Washington Post Accused Of Killing Story About ’60 Minutes’ EP’s Sexual Misconduct
The Washington Post is accused of killing a story about sexual harassment by top CBS News producer Jeff Fager.
In an article for New York Magazine, Carmon recalls spending four months with reporter Amy Brittain working on a follow-up to a November 2017 story about Rose, who had since been fired from his role as a host of “CBS This Morning” and a “60 Minutes” correspondent. In the course of their investigation, Carmon and Brittain spoke to several women who alleged that Fager, the executive producer of “60 Minutes,” had groped them or otherwise acted inappropriately toward them.
Carmon says the story kept getting delayed by Post editor Marty Baron, despite her feeling that it was ready to run with three allegations of groping against Fager and details of a sexual harassment settlement. Ultimately, the Post stripped all allegations against Fager from the article and only published additional allegations against Rose. (RELATED: Insiders React To Allegations Against CBS CEO Les Moonves)
“I didn’t believe the new requirements for our piece were due to friendship or some kind of corrupt arrangement related to the partnership,” Carmon said. “But I did think it was easier for even the most well-meaning editor to empathize with a newsroom leader, a fellow boss with potentially discontented underlings.”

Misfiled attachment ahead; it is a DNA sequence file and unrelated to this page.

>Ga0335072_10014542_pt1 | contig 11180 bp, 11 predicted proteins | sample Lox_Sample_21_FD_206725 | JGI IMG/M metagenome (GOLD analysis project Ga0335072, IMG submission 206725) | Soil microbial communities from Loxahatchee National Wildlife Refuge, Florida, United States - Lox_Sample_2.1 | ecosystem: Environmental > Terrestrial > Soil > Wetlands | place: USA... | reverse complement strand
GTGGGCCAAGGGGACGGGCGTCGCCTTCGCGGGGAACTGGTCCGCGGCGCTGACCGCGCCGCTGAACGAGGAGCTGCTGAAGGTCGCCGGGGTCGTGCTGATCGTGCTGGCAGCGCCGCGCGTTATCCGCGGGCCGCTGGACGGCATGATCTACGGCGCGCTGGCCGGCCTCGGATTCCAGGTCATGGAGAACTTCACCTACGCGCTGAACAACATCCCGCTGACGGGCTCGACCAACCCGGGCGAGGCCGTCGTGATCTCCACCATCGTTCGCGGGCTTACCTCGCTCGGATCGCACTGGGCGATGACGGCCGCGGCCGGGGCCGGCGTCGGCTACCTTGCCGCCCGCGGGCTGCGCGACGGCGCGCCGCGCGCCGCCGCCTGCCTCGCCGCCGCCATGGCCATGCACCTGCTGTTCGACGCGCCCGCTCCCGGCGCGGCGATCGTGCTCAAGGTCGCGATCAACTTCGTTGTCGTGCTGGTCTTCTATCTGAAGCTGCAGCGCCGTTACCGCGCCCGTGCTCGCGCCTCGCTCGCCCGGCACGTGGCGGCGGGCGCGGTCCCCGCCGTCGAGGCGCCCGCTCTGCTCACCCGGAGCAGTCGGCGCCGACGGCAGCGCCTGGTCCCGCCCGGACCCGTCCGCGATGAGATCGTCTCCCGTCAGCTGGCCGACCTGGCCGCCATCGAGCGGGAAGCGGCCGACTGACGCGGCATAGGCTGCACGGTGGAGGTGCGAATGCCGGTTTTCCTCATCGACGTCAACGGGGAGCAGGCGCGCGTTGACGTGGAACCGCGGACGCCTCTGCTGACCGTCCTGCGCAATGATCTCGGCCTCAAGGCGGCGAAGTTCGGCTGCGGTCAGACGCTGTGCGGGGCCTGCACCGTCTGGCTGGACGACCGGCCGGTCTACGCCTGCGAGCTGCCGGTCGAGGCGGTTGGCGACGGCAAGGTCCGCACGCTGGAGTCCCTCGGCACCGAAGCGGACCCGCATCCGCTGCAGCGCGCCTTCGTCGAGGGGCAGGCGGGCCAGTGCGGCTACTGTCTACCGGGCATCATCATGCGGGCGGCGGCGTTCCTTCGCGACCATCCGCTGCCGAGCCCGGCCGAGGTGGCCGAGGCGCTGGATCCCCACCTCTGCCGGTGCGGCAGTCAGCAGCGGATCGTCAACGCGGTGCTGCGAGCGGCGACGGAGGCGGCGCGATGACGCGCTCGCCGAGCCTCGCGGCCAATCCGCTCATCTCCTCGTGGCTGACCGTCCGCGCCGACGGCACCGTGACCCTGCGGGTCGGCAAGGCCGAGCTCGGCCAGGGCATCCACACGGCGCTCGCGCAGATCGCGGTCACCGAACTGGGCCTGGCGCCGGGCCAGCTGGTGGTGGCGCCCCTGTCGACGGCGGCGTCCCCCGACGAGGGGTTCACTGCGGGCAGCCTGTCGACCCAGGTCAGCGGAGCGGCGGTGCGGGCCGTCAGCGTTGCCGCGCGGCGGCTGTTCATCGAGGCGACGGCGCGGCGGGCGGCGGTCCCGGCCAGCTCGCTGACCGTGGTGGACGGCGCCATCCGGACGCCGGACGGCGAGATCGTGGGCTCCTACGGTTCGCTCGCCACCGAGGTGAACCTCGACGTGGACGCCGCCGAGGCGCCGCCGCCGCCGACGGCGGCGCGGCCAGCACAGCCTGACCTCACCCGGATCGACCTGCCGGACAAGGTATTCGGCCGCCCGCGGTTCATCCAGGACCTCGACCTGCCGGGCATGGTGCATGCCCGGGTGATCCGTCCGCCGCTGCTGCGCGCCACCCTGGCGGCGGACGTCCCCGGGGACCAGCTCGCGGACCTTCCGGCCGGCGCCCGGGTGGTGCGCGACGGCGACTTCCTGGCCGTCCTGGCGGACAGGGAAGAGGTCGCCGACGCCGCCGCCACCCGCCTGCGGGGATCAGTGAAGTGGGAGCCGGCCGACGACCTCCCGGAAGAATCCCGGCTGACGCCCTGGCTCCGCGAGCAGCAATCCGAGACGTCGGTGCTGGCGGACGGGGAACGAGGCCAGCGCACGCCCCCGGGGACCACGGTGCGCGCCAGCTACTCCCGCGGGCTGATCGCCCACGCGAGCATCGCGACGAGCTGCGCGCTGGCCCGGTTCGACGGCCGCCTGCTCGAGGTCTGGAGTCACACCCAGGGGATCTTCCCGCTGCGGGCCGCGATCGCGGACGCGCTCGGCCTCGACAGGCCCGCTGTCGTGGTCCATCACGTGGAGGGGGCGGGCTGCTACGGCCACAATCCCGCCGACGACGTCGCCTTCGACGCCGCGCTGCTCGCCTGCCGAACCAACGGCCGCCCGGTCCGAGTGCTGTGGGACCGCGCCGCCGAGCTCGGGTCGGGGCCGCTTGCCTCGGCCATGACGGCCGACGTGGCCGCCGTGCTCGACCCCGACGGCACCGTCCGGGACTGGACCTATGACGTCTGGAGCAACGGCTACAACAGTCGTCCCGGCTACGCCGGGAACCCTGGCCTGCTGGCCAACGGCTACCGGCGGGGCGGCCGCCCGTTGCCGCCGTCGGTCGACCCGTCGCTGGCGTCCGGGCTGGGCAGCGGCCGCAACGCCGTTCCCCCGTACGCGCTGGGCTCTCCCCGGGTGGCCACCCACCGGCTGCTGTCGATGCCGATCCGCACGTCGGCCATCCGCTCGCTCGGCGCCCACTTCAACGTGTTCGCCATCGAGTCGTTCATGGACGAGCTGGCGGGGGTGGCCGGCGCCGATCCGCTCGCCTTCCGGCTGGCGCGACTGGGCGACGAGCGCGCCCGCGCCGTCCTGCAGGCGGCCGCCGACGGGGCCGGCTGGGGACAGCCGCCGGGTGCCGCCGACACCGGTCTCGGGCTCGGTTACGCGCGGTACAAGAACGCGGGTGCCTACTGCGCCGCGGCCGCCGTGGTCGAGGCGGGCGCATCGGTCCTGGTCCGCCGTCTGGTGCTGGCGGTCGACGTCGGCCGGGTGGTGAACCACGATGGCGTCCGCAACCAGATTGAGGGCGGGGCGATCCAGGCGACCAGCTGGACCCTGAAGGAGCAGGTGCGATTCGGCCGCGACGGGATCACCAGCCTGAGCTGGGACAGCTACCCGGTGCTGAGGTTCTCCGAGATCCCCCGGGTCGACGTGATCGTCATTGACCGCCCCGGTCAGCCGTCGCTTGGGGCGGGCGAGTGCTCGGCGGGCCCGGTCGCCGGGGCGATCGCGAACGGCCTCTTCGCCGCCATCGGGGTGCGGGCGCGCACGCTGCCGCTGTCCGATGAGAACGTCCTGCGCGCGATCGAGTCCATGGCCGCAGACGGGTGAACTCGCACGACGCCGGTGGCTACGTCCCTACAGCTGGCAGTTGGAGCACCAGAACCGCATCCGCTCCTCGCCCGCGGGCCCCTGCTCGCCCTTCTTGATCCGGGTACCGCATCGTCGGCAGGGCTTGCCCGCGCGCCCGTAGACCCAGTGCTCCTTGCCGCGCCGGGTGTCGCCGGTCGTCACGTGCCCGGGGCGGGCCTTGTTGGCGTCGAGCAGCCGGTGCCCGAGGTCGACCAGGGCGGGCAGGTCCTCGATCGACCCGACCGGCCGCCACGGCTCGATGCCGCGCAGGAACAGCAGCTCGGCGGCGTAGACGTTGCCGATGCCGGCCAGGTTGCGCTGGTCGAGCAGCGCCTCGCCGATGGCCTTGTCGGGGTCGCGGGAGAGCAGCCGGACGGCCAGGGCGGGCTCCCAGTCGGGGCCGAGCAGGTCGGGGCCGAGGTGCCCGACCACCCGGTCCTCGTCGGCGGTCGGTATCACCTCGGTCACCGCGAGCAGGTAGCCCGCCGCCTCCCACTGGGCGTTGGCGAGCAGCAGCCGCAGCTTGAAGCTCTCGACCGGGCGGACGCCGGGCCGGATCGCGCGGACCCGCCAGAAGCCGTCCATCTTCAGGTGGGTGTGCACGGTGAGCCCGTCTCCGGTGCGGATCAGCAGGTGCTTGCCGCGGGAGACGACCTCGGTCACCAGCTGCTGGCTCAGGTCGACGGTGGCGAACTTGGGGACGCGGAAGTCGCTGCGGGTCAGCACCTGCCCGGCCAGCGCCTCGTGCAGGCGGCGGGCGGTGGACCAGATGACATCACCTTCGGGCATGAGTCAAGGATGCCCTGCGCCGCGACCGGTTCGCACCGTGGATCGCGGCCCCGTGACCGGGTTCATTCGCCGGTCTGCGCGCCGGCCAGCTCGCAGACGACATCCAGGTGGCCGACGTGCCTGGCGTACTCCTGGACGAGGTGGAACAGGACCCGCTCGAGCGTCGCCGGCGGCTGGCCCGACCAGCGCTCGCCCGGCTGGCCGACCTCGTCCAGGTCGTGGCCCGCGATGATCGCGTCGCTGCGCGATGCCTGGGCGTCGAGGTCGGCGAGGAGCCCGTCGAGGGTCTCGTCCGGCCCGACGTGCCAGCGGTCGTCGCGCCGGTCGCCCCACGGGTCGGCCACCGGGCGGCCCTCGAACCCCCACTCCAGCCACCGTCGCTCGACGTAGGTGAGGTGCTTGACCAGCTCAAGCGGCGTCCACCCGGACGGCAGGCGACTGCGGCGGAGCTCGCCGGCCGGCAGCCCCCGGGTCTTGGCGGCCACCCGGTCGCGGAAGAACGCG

Ronan Farrow later broke his own story on sexual harassment allegations against Fager for The New Yorker. Fager was fired from CBS after he sent a threatening text message to a network reporter who was writing a story about the allegations.
Carmon did not directly claim that the Post killed the story to protect Fager and CBS, but wrote the following:
I don’t believe there is just one reason the Post rejected the Fager story. I think it was a little of everything. The legal squeeze. The close relationship between the paper and 60 Minutes. The easy identification with a powerful executive in our industry as opposed to the people complaining about him. #MeToo fatigue, a growing sense in journalistic circles that the movement might be going too far. I doubt I’ll ever really know.
The Washington Post pushed back on the allegations that they killed a story that was ready for publication.
“The New York Magazine piece is an incomplete story of The Post’s investigation of sexual harassment allegations at CBS, and it sidesteps an essential truth: Certain aspects of that reporting did not meet our standards for publication. The suggestion that The Post’s decision-making — made in agreement by five senior editors — was influenced by anything other than established journalistic standards is baseless and reprehensible”